Report calls for more robust Covid-19 testing and contact tracing
Committee recommends one-day testing and temperature checks for overseas travellers
The special committee on Covid-19 recommends that the 14-day quarantine for incoming travellers should be monitored more closely. Photograph: Stephen Collins/ Collins Photos
Changes to make the current system of testing and contact tracing for Covid-19 more robust and efficient are recommended in an Oireachtas report.
All travellers arriving from overseas should have their temperature checked, and healthcare workers should be tested regularly so asymptomatic carriers can be identified, according to the report.
The HSE’s target turnaround time for end-to-end testing should be one day at most, the special committee on Covid-19 has found, while the 14-day quarantine for incoming travellers should be monitored more closely.
The report welcomes the work of the HSE to design a new test and trace service model and says the detail of this plan will be crucial to public health outcomes.
“The committee understands that the system that was put in place in March was done in a hurry and a lot of contingency measures had to be taken given the risk of a pandemic sweeping the State,” says committee chairman Michael McNamara.
“Because of the efforts of all our people, those measures were not needed, but what became clear to the committee is that another lockdown would be unsustainable. Testing and contact tracing will allow the State to live with and treat outbreaks of Covid as they arise.”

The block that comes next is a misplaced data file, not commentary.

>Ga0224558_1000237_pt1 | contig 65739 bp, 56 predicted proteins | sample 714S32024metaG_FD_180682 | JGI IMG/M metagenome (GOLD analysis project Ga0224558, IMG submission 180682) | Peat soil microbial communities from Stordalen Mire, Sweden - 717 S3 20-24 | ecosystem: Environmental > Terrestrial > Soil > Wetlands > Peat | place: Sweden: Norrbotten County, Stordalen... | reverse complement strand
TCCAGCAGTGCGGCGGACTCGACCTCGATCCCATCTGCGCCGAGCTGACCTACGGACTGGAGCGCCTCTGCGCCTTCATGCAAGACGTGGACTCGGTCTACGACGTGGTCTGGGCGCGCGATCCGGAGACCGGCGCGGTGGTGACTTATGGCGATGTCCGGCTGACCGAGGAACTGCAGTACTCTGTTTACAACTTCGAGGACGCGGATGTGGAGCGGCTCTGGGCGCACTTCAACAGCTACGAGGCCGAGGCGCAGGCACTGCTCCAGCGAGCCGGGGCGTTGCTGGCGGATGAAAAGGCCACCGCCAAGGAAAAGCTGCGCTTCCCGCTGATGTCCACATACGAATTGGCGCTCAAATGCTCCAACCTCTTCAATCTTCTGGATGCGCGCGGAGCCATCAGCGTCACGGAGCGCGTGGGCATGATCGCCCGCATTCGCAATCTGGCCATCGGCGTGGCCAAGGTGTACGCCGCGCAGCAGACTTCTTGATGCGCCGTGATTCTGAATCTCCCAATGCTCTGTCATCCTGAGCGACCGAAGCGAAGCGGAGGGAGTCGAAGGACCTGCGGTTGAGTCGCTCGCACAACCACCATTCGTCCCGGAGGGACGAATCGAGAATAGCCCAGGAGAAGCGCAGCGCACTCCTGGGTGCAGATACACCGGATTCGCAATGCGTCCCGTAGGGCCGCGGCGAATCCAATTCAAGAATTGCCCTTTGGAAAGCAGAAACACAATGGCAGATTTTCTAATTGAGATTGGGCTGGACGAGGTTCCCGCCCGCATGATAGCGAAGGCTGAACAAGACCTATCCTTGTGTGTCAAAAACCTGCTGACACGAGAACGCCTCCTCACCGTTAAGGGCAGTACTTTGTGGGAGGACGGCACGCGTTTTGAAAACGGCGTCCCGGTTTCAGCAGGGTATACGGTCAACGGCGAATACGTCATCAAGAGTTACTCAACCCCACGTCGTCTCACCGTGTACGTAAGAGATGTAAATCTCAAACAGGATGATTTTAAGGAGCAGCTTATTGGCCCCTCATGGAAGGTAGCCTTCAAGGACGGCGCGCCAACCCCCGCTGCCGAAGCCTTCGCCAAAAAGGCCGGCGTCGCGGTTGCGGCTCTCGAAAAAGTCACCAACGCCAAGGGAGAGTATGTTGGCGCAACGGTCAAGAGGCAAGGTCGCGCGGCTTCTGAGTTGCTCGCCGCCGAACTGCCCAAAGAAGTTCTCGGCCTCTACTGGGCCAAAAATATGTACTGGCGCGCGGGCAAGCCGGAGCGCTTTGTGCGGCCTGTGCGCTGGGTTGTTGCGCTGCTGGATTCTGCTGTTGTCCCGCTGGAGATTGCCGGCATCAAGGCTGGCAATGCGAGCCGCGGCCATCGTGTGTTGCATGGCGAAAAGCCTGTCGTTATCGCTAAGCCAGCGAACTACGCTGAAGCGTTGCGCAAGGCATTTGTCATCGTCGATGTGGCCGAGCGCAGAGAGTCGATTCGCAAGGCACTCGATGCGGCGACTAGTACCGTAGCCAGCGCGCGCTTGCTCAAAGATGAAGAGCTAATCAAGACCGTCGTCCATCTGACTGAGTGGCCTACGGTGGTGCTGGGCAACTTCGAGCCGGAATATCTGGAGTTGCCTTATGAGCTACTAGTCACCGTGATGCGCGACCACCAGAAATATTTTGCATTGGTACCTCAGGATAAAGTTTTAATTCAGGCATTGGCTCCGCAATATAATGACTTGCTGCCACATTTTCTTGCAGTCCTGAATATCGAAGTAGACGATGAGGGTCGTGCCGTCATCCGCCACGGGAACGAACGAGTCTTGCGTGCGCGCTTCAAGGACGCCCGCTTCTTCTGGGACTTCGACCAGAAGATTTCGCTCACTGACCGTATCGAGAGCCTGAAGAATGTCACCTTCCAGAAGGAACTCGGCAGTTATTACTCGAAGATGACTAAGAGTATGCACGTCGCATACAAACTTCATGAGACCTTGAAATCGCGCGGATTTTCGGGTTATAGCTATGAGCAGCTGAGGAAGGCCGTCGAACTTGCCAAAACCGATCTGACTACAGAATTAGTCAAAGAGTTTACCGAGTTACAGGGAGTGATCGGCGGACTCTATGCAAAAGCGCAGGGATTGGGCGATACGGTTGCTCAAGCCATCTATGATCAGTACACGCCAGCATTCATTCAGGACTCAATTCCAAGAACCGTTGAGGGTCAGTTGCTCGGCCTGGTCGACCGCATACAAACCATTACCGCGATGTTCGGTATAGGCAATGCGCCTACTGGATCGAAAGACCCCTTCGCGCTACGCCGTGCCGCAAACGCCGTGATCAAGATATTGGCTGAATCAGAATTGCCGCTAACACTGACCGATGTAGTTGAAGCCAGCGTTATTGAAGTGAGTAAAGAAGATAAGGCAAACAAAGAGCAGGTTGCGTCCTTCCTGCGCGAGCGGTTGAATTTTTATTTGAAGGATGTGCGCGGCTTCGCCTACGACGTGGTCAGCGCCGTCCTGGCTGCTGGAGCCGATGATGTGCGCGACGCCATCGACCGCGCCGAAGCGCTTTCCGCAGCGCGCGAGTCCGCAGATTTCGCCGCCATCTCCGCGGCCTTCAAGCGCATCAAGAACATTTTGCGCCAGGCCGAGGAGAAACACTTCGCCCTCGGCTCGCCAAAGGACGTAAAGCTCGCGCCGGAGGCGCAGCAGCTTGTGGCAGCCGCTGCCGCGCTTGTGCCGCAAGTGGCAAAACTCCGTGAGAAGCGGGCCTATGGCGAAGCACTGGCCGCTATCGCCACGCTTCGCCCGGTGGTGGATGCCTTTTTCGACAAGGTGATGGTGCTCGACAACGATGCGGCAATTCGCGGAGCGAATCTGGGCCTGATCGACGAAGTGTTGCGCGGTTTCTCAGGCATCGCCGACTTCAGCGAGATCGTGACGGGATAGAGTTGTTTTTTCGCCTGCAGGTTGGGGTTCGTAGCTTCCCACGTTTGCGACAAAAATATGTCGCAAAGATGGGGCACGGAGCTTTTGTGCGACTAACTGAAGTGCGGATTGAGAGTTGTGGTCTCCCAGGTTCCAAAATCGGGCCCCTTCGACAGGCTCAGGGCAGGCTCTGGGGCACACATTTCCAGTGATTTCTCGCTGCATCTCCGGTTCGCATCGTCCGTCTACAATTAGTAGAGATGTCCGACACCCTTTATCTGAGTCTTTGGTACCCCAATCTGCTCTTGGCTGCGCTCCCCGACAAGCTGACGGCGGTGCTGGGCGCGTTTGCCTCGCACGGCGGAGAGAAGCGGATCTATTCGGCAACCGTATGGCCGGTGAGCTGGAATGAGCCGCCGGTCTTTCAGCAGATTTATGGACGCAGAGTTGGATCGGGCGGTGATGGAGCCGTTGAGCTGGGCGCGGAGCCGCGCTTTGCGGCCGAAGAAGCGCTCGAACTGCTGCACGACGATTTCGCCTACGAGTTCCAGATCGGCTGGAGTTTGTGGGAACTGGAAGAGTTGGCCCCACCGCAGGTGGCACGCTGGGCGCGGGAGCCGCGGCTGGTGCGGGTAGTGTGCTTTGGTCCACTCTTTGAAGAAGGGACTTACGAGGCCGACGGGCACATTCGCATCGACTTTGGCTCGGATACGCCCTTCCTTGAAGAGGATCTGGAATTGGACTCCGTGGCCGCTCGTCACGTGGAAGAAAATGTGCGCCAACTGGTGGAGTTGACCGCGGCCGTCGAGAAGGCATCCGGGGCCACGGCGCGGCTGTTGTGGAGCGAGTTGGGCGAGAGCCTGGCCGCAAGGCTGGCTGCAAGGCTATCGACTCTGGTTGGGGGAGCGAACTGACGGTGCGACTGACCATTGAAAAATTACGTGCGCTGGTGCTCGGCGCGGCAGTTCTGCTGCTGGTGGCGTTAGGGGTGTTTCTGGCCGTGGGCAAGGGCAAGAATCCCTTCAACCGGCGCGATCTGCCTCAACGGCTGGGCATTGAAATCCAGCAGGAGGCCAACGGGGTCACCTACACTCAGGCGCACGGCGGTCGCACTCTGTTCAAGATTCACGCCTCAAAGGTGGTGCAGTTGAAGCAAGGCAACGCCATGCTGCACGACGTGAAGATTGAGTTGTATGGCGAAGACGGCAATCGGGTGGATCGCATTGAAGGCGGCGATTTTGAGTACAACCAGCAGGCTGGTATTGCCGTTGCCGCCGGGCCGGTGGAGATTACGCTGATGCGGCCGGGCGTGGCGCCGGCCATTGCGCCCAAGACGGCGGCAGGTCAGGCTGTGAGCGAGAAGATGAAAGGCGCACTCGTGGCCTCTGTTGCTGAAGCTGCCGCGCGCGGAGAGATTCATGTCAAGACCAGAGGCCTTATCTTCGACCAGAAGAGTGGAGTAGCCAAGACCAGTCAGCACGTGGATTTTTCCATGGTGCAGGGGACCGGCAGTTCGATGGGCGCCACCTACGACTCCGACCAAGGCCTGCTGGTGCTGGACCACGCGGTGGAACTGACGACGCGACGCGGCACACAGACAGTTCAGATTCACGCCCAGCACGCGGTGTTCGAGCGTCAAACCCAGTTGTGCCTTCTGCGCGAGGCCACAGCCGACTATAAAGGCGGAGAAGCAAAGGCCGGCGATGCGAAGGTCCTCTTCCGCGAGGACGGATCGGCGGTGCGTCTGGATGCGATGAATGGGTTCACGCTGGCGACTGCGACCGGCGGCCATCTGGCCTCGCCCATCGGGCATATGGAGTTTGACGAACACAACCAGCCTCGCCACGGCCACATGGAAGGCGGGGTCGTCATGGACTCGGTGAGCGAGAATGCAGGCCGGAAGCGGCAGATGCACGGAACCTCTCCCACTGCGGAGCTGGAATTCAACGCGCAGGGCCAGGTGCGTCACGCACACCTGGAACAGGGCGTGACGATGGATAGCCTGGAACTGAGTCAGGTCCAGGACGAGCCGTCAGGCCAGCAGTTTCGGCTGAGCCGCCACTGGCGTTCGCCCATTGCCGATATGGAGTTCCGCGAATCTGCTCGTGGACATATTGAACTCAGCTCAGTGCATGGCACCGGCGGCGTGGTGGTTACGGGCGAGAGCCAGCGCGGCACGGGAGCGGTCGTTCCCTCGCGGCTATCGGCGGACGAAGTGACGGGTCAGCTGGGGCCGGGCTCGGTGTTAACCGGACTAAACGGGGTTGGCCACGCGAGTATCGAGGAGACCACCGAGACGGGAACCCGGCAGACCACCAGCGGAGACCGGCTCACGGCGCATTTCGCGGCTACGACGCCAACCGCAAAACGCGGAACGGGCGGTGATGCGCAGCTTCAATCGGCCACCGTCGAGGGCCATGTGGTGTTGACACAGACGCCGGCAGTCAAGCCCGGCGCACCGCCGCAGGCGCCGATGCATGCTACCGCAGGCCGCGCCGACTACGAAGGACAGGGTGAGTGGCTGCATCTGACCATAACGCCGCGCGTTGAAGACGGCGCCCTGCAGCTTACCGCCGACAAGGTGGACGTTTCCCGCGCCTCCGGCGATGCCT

The report also warns the test and trace system is facing two severe “stress tests” in the coming months: travel into and within the State, and the flu season.
“We will need a system that has capacity to deal with a sudden surge in demand which will happen if we get a flu epidemic in the autumn given the overlap on symptoms between the flu and Covid-19, and our already over-crowded hospitals and A&E departments,” deputy McNamara says.
Other recommendations state that ensuring a sufficient supply of testing equipment should remain a priority, while detailed anonymised data about infections – including geographical and demographic information – should be made public as quickly as possible.
The dangers of unofficial, private virus tests which may not be reliable and could give false confidence, should be emphasised in messaging to the public, the report says.
The report also calls for an ongoing assessment of the technical performance of the HSE’s Covid Tracker app.
The committee held three meetings on the testing and contact tracing issues, and received 15 written submissions from experts in the area.